Cheer Du Jour

A little cheer to forget your troubles, and better yet, to toast with a glass of bubbles!

July 7 – Tanabata: May Your Greatest Wish Come True!

on July 5, 2013

Tanabata decorations for the Tanabata Festival...

Happy Tanabata! Below is a description of the holiday from Jade’s Escape. For those of us not able to fly to Japan to celebrate this festival, there is Air YouTube. Click here to take a virtual trip to Chuo-dori (note that this footage is from the celebration from 8/6-8/8/09


Tanabata (Photo credit: kansaikate)

, see below for details, and is part 1 of 3). A day dedicated to hopeful wishes sounds like an excellent holiday (please, please Lotto hear my wish!) to me. However, according to Rocket News 24, the trend is that fewer people are following the custom of writing a wish and hanging it form a bamboo plant. Luckily, Calpis (a Japanese drink company) has run a survey and found that 23% of people surveyed answered “yes” to the question: “Did you have a wish written and tied on bamboo come true?“. I’ll take those odds to be a multi-millionaire (or one of my many other wishes), by simply hanging my written wish on a bamboo. Try your luck today (and again on 8/7, it doesn’t hurt to try again!), and let me know if you had success! Even if those stubborn lottery gods don’t grant my wish, I will be thrilled if someone else’s wish comes true. Good Luck!

Happy Tanabata! 幸せ七夕! via Jade’s Escape, 6 Jul

People usually write wishes (お願い) for Tanabata and tie them to a bamboo branch. My wish this year: "I want to pass the Japanese Language Proficiency Exam".

People usually write wishes (お願い) for Tanabata and tie them to a bamboo branch. My wish this year: “I want to pass the Japanese Language Proficiency Exam”.

People usually write wishes (お願い) for Tanabata and tie them to a bamboo branch. My wish this year: “I want to pass the Japanese Language Proficiency Exam”.

There are many festivals celebrated throughout the year in Japan. However many festivals exist in Japan, there is only one fixed festival that honors the representation of stars: hopeful wishes.

Tanabata (たなばた, 七夕), or the Star Festival, is celebrated every year on July 7th all over Japan with local variations. It honors the legend of two lovers separated by the Milky Way. Fortunately, the lovers, Cowherd Star, or Altair, and Weaver Star, or Vega, are allowed to meet once a year on the evening of July 7th.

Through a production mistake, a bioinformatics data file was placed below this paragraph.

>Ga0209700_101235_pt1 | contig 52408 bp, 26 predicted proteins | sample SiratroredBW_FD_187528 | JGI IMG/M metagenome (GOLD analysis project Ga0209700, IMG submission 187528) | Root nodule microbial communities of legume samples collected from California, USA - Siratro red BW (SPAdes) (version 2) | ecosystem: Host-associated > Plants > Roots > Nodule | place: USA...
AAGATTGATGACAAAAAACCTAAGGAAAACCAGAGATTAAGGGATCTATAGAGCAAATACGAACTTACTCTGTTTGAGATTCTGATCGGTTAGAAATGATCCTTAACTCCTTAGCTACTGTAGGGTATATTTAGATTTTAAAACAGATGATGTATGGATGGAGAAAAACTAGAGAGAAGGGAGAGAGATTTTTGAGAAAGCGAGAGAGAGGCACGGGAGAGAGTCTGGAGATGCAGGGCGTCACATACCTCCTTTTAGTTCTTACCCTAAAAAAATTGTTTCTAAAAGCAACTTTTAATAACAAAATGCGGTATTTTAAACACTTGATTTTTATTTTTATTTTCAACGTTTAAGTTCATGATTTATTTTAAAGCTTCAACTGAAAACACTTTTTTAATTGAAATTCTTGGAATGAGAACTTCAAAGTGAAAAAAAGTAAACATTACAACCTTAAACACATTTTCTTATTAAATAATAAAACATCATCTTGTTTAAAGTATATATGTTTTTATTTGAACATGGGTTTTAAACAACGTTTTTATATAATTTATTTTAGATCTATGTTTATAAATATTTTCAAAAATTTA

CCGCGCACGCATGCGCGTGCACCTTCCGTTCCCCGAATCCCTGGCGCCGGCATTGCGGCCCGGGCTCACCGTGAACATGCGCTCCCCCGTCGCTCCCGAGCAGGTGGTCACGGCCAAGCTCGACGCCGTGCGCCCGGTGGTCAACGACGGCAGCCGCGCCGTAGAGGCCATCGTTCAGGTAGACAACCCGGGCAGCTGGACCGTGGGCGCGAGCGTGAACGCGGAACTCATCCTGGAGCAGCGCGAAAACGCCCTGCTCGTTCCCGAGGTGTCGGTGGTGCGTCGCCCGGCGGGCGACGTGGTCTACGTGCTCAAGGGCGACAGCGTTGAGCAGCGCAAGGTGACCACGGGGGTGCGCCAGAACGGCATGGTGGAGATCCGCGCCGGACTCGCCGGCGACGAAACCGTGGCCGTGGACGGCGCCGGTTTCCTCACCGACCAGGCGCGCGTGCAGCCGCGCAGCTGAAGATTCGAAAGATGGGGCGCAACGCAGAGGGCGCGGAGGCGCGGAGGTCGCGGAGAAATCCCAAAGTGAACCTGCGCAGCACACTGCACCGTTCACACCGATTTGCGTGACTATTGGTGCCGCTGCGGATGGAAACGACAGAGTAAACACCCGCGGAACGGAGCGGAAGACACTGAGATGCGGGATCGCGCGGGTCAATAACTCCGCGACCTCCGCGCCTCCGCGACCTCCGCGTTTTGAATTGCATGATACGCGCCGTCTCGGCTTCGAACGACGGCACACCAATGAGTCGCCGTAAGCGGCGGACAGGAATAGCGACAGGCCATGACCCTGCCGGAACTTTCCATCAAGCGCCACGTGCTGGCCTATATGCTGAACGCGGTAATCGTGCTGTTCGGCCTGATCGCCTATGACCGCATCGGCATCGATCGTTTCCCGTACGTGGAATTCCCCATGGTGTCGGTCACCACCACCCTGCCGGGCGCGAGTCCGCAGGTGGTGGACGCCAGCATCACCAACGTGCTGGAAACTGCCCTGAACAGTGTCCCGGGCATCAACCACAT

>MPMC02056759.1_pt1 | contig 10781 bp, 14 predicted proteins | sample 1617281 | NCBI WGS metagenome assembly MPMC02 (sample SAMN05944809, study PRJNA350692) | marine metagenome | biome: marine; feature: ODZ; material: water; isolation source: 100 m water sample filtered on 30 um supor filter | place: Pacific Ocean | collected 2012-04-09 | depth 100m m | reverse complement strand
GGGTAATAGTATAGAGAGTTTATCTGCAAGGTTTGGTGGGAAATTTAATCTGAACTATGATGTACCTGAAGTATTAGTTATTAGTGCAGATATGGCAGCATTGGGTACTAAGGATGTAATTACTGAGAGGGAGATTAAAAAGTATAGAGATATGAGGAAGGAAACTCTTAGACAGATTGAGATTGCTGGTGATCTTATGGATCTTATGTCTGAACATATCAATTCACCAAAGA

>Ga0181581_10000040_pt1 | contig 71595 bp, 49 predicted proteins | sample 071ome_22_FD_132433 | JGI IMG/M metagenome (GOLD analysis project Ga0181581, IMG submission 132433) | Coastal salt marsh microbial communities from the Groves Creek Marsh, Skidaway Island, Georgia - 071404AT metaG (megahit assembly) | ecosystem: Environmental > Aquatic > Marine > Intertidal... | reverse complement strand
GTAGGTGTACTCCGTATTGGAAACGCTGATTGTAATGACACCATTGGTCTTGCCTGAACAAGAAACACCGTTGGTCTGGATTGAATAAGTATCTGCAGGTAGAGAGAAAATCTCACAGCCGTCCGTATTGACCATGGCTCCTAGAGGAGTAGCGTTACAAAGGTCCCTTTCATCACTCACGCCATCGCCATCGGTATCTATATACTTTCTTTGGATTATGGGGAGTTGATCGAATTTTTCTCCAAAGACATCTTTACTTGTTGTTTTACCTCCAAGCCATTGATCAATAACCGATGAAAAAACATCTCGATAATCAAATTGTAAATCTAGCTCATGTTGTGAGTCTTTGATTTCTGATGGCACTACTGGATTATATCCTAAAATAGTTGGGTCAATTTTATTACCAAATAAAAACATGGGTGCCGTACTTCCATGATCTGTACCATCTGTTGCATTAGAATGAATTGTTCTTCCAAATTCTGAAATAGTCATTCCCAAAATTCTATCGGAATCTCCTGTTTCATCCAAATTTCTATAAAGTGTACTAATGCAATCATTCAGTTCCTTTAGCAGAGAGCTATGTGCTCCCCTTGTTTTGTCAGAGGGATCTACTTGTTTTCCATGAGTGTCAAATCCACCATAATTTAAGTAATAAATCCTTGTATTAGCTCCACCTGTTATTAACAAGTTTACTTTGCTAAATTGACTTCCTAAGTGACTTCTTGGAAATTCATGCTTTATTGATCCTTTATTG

The legend, which is derived from a Chinese folktale known in Japanese as Kikkoden (きっこでん, 乞巧奠), is about a cow herder named Hikoboshi and a weaver princess, Orihime, who played together so much, they forgot their duties, upsetting the king. In response, the king separated Hikoboshi and Orihimi by a river called Amanogawa River, or the Milky Way. However, Orihimi begged the king to allow her to see Hikoboshi again, so the king set aside one day for them to meet. Though tanabata’s legendary story is one about two lovers, the festival itself is a time where wishes are asked to come true.

During tanabata, people write their wishes onto small and colorful strips of paper called tanzaku (たんざく, 短冊). Once the tanzaku are hung onto bamboo stalks or trees and displayed in their yards and home entrances, people pray for their wishes to come true. The next day, the decorations with the tanzaku are released into oceans, rivers, or streams. Colored streamers are also used to show off the tanabata spirit around the neighborhood. Other decorations include a casting net, or toami (とあみ, 投網), for good luck in fishing and farming, and a purse, or kinchaku (きんちゃく, 巾着), for wealth and good business.

Each area of Japan celebrates tanabata differently. Several areas light torches as part of the celebration, while others use horse-shaped puppets instead of bamboo stalks for displaying their tanazaku. Though tanabata is largely celebrated on July 7th, some areas of Japan celebrate tanabata on August 7th alongside the ancestral summer holiday, Bon (ぼん, 盆), which honors the return of the family’s ancestors. Outside of Bon, some cities couple tanabata with another celebration. Aomori of the Touhoku Region also celebrates the star festival with the Nebuta (ねぶた) Festival, parading lanterns made of papier-mache alongside customary tanabata decorations.

Amongst all of the tanabata celebrations, Sendai of the Miyagi Prefecture and Hiratsuka of the Kanagawa Prefecture are known to have elaborate tanabata events. Because of this, Sendai and Hiratsuka have become tourist attractions during the month of July.

With the exception of the original tale, tanabata is one of Japan’s celebrations where hopes and wishes are requested in full festival fashion.

via Happy Tanabata! 幸せ七夕! | Jade’s Escape.

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